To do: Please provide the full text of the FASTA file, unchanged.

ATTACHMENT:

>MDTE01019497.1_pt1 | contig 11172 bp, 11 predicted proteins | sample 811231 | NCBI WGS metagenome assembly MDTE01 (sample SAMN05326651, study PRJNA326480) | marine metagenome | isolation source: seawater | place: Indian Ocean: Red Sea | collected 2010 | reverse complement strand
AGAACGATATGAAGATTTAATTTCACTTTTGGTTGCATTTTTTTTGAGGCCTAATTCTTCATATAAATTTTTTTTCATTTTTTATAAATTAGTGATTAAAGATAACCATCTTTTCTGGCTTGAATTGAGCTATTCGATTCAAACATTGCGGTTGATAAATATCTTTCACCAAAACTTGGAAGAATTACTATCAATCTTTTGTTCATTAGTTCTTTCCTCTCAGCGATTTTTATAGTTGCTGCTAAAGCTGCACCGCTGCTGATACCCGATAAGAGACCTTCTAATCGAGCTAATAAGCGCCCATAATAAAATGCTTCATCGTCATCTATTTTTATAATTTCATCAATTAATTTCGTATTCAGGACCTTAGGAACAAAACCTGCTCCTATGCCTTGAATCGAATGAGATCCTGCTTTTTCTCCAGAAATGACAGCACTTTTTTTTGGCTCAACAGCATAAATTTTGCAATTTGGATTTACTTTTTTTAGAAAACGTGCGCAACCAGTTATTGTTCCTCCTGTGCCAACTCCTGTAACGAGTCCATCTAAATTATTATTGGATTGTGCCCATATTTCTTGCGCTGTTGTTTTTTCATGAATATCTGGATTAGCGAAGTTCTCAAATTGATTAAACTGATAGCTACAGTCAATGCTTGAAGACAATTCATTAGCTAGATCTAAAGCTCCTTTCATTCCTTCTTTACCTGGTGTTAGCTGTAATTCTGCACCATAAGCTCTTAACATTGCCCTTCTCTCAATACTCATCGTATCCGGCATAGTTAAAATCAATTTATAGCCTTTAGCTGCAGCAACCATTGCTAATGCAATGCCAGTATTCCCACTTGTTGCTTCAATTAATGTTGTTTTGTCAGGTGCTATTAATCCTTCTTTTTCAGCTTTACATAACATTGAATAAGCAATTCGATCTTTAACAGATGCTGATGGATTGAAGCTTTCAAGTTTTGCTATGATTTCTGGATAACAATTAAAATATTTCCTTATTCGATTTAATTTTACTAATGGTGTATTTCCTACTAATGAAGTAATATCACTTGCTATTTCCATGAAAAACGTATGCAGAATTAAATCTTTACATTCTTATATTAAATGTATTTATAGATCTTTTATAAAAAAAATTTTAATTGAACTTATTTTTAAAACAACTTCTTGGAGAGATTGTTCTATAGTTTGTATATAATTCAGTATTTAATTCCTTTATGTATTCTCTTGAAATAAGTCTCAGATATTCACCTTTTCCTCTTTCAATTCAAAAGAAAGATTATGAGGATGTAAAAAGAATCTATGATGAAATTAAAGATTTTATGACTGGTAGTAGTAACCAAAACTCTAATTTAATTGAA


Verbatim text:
>MDTE01019497.1_pt1 | contig 11172 bp, 11 predicted proteins | sample 811231 | NCBI WGS metagenome assembly MDTE01 (sample SAMN05326651, study PRJNA326480) | marine metagenome | isolation source: seawater | place: Indian Ocean: Red Sea | collected 2010 | reverse complement strand
AGAACGATATGAAGATTTAATTTCACTTTTGGTTGCATTTTTTTTGAGGCCTAATTCTTCATATAAATTTTTTTTCATTTTTTATAAATTAGTGATTAAAGATAACCATCTTTTCTGGCTTGAATTGAGCTATTCGATTCAAACATTGCGGTTGATAAATATCTTTCACCAAAACTTGGAAGAATTACTATCAATCTTTTGTTCATTAGTTCTTTCCTCTCAGCGATTTTTATAGTTGCTGCTAAAGCTGCACCGCTGCTGATACCCGATAAGAGACCTTCTAATCGAGCTAATAAGCGCCCATAATAAAATGCTTCATCGTCATCTATTTTTATAATTTCATCAATTAATTTCGTATTCAGGACCTTAGGAACAAAACCTGCTCCTATGCCTTGAATCGAATGAGATCCTGCTTTTTCTCCAGAAATGACAGCACTTTTTTTTGGCTCAACAGCATAAATTTTGCAATTTGGATTTACTTTTTTTAGAAAACGTGCGCAACCAGTTATTGTTCCTCCTGTGCCAACTCCTGTAACGAGTCCATCTAAATTATTATTGGATTGTGCCCATATTTCTTGCGCTGTTGTTTTTTCATGAATATCTGGATTAGCGAAGTTCTCAAATTGATTAAACTGATAGCTACAGTCAATGCTTGAAGACAATTCATTAGCTAGATCTAAAGCTCCTTTCATTCCTTCTTTACCTGGTGTTAGCTGTAATTCTGCACCATAAGCTCTTAACATTGCCCTTCTCTCAATACTCATCGTATCCGGCATAGTTAAAATCAATTTATAGCCTTTAGCTGCAGCAACCATTGCTAATGCAATGCCAGTATTCCCACTTGTTGCTTCAATTAATGTTGTTTTGTCAGGTGCTATTAATCCTTCTTTTTCAGCTTTACATAACATTGAATAAGCAATTCGATCTTTAACAGATGCTGATGGATTGAAGCTTTCAAGTTTTGCTATGATTTCTGGATAACAATTAAAATATTTCCTTATTCGATTTAATTTTACTAATGGTGTATTTCCTACTAATGAAGTAATATCACTTGCTATTTCCATGAAAAACGTATGCAGAATTAAATCTTTACATTCTTATATTAAATGTATTTATAGATCTTTTATAAAAAAAATTTTAATTGAACTTATTTTTAAAACAACTTCTTGGAGAGATTGTTCTATAGTTTGTATATAATTCAGTATTTAATTCCTTTATGTATTCTCTTGAAATAAGTCTCAGATATTCACCTTTTCCTCTTTCAATTCAAAAGAAAGATTATGAGGATGTAAAAAGAATCTATGATGAAATTAAAGATTTTATGACTGGTAGTAGTAACCAAAACTCTAATTTAATTGAA